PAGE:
What does it truly mean when a wine is referred to as a “reserve wine”? According to the Merriam-Webster dictionary app on my iPhone, a reserve wine is a wine made from select grapes, bottled on the maker’s premises, and aged differently from the maker’s other wines of the same vintage. The basic thought behind a reserve wine is to use the best of your materials for the best lots of the best years to make the best wines. However, the term is not regulated here in the U.S. and in many cases, is used as a more of a marketing strategy than an indicator of the uniqueness of a particular wine. Naggiar is one of the surprisingly few premium producers that has standards allowing us to produce true reserve wines with only the best material and when a vintage allows for it.
So, the reason why I brought this topic up: right now in the winery, we have just gone through the first pass of the assemblage (blendings) for our 2014 bottlings. We have determined what lots we are sure we are not going to use for any of our lines of wines. Like many premium wineries, ones with higher standards, we do not try to bury wine that doesn’t meet our standards into a large blend. Instead, we sell the bulk wine off at premium prices for the Sierra foothills. We have also determined what will and will not be bottled of the 2011 vintage in 2014 bottling. As a result: if you are a big fan of La Bete Noire, La Boheme, Le Grand-Pere, and Il Nonno, stock up on them now as 2011 was an exceptionally hard vintage to make our ultra-premium reserves in any quantity. Next year (2014)will be one of our smallest bottling of reserves to date. It truly is a case of quality over cases of quantity for our reserves.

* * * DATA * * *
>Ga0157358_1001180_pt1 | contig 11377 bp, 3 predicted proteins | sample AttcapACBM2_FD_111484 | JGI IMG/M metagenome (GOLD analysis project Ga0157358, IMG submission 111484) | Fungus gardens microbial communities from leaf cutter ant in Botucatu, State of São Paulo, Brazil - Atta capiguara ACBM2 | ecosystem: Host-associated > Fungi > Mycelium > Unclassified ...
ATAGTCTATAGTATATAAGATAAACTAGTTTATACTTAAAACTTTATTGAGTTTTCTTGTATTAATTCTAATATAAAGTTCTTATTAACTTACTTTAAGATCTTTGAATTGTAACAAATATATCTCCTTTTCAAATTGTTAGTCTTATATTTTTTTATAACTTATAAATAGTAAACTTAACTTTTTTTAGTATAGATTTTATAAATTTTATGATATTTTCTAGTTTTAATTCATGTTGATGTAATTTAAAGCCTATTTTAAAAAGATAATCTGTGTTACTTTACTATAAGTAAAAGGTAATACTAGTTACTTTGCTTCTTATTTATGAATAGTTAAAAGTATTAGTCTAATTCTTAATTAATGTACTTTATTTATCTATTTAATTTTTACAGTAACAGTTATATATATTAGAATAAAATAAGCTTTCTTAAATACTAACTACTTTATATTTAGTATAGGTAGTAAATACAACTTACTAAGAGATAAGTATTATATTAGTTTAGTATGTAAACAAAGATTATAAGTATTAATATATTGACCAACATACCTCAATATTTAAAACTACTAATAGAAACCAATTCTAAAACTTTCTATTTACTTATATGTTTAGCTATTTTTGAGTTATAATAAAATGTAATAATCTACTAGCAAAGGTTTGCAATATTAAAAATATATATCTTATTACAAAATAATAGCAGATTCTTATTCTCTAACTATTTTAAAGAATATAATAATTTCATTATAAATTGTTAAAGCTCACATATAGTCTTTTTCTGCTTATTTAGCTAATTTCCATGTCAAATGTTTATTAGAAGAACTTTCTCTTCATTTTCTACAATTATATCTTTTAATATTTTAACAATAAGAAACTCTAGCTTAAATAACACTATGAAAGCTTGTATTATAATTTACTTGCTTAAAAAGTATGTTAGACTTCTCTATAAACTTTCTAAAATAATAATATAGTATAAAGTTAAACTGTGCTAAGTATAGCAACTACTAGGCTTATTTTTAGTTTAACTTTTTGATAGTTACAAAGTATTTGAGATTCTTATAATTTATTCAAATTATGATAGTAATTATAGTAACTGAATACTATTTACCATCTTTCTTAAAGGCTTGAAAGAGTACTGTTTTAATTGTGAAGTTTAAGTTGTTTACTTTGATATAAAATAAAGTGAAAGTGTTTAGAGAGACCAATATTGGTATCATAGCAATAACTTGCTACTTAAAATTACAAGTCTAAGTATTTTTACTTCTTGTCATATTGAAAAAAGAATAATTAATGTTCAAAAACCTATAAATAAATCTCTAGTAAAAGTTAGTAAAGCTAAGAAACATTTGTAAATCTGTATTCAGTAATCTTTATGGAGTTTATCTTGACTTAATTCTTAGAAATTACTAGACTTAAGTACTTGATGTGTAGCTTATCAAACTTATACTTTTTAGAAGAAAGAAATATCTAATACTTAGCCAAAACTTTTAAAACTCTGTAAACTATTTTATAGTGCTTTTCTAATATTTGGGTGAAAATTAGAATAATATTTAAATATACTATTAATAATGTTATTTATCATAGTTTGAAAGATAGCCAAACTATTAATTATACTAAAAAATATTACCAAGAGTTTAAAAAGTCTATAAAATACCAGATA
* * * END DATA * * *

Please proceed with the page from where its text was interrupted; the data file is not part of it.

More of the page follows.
So, no, I don’t have any “reservations” about our reserves- all are unique and made from the best of the best.
Feel free to comment with any of your favorite reserve wines!